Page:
If you are interested in blogging or want to promote your book, please contact E. B. Davis at writerswhokill@gmail.com.


Look for our new bloggers this month. Debra Sennefelder will blog on 1/15, and Debra Goldstein debuts on 1/22. Please welcome our double Debs to WWK.


Don't miss our January author interviews: 1/10-Lawrence H. Levy, 1/17-Kaye George, 1/24-Janet Bolin, 1/31-Kathy Aarons. And E. B. Davis will interview Shari Randall on Monday 1/29 about the publication of her first novel, Curses, Boiled Again. Please join us in welcoming these authors to WWK.


Our January Saturday Guest Blogger Schedule: 1/6-Becky Clark, Pat Hale, Leslie Karst, Edith Maxwell, Shawn McGuire, C. Perkins, and Sue Star, and 1/13-Polly Iyer. WWK's Margaret H. Hamilton will blog on 1/20, and Kait Carson on 1/27.

Congratulations to our writers for the following publications:

Shari Randall's "Pets" will be included in Chesapeake Crimes: Fur, Feathers, and Felonies anthology, which will be published in 2018. In the same anthology "Rasputin," KM Rockwood's short story, will also be published. Her short story "Goldie" will be published in the Busted anthology, which will be released by Level Best Books on April 25th.


In addition, our prolific KM has had the following shorts published as well: "Making Tracks" in Passport to Murder, Bouchercon anthology, October 2017 and "Turkey Underfoot," appears in the anthology The Killer Wore Cranberry: a Fifth Course of Chaos.

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Friday, March 29, 2013

Editor-Proof Your Writing






Editor-Proof Your Writing: 21 Steps To The Clear Prose Publishers and Agents Crave by Don McNair
Don McNair’s extensive experience as an editor and author show up in his clear, readable book on how to avoid foggy writing.   This is the most complete writing book I have ever read.  Mc Nair takes his reader from the first sentence of his or her work in progress to submitting the polished work to a publisher or an agent.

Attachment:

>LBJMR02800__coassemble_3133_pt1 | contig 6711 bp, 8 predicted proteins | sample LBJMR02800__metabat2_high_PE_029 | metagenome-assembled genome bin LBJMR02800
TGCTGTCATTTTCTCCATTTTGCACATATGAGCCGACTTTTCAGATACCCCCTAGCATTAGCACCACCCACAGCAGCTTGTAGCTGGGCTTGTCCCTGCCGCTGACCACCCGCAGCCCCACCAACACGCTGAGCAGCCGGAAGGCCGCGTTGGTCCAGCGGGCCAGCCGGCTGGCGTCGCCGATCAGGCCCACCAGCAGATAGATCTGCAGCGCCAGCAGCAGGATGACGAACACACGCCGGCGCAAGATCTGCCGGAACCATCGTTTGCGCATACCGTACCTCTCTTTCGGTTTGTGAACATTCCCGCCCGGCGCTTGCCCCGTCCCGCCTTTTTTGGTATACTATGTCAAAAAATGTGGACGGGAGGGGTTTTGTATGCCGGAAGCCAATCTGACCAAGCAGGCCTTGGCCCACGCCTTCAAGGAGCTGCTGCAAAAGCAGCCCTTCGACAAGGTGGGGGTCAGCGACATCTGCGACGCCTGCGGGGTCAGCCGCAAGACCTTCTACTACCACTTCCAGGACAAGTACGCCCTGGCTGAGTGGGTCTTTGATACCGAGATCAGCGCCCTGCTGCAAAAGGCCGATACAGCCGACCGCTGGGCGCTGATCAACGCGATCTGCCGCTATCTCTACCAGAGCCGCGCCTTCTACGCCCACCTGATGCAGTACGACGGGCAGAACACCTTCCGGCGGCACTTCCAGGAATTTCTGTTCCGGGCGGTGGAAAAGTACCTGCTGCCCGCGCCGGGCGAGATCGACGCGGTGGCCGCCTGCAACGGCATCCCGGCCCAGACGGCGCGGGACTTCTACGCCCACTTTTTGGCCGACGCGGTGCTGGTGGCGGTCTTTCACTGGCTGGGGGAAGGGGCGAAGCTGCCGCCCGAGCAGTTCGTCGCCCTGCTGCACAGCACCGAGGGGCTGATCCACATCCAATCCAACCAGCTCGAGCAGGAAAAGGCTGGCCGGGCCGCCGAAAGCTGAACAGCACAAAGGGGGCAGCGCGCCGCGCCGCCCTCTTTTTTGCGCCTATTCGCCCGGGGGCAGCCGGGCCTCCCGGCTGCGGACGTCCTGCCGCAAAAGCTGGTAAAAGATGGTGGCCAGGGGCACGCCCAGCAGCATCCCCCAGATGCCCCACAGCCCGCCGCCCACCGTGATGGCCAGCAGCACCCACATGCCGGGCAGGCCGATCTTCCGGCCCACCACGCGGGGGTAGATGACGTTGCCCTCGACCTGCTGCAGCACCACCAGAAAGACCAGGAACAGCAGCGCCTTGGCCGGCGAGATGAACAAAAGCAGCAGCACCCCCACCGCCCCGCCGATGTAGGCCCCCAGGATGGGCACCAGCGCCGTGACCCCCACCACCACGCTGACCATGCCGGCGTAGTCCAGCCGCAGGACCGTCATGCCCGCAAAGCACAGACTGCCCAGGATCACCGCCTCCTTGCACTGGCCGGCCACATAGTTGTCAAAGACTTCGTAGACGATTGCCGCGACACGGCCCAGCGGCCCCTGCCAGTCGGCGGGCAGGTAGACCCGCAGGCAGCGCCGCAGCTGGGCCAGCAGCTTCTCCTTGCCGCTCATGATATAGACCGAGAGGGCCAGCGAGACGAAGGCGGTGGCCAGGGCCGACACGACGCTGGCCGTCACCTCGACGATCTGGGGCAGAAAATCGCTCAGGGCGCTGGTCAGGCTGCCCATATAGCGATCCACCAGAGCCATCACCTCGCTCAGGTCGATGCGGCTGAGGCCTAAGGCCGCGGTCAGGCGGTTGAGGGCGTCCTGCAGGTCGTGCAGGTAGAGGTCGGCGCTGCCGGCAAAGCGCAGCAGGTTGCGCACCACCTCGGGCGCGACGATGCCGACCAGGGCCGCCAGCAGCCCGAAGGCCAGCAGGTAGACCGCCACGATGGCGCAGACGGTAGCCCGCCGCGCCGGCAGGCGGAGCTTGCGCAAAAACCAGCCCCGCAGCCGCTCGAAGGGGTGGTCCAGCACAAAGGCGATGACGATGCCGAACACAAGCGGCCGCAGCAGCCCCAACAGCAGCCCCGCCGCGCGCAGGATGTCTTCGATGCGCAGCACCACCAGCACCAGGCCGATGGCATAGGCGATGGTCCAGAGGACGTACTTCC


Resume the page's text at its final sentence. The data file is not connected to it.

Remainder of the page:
Editor-Proof Your Writing starts from the premise that to be able to fix problems in your writing, an author first needs to know what the problems are.  McNair has developed a systematic approach an author can follow to discover and correct the type of errors that doom an otherwise well-written submission to the rejection pile.  His book is organized into progressive chapters with exercises to help readers understand the concepts. Readers also are encouraged to apply the knowledge learned to their own work in progress so the WIP improves steadily as the reader works through the chapters.

 McNair covers important mistakes culled from his many years as an editor.  His writing is clear and easy to follow.  Although he focuses on errors, he is not critical. He encourages his readers, noting that writing skills can be improved with attention and practice. 
His advice to weed out the word “had,” touched on one of my personal bad habits. Had I known this technique earlier in my career I would have had less editing to do.

I think his book would be especially useful for authors who have completed a work in progress and who wonder what the next step should be. 


6 comments:

Jacqueline Seewald said...

"had" and "was" are bad habits for me as well. I constantly have to go back and fix them with more active verbs.

Good advice!

Gloria Alden said...

Warren, I've been trying to clean up inactive verbs, too. It sounds as if this is a book every writer could use. Thanks for bringing it to my attention.

Alyx Morgan said...

Thanks for the recommendation, Warren. I'm sure I use "had" more than is necessary, too.

E. B. Davis said...

There are various phases a developing writer undergoes. When you're not traveling, Warren, could you rate the author's advice against writing level. Do you feel this is book is worth buying for the advanced writer, for example?

LD Masterson said...

Thank you, Warren. I'll take a look.

don-mcnair said...

Don McNair here. Thanks for the review, Warren.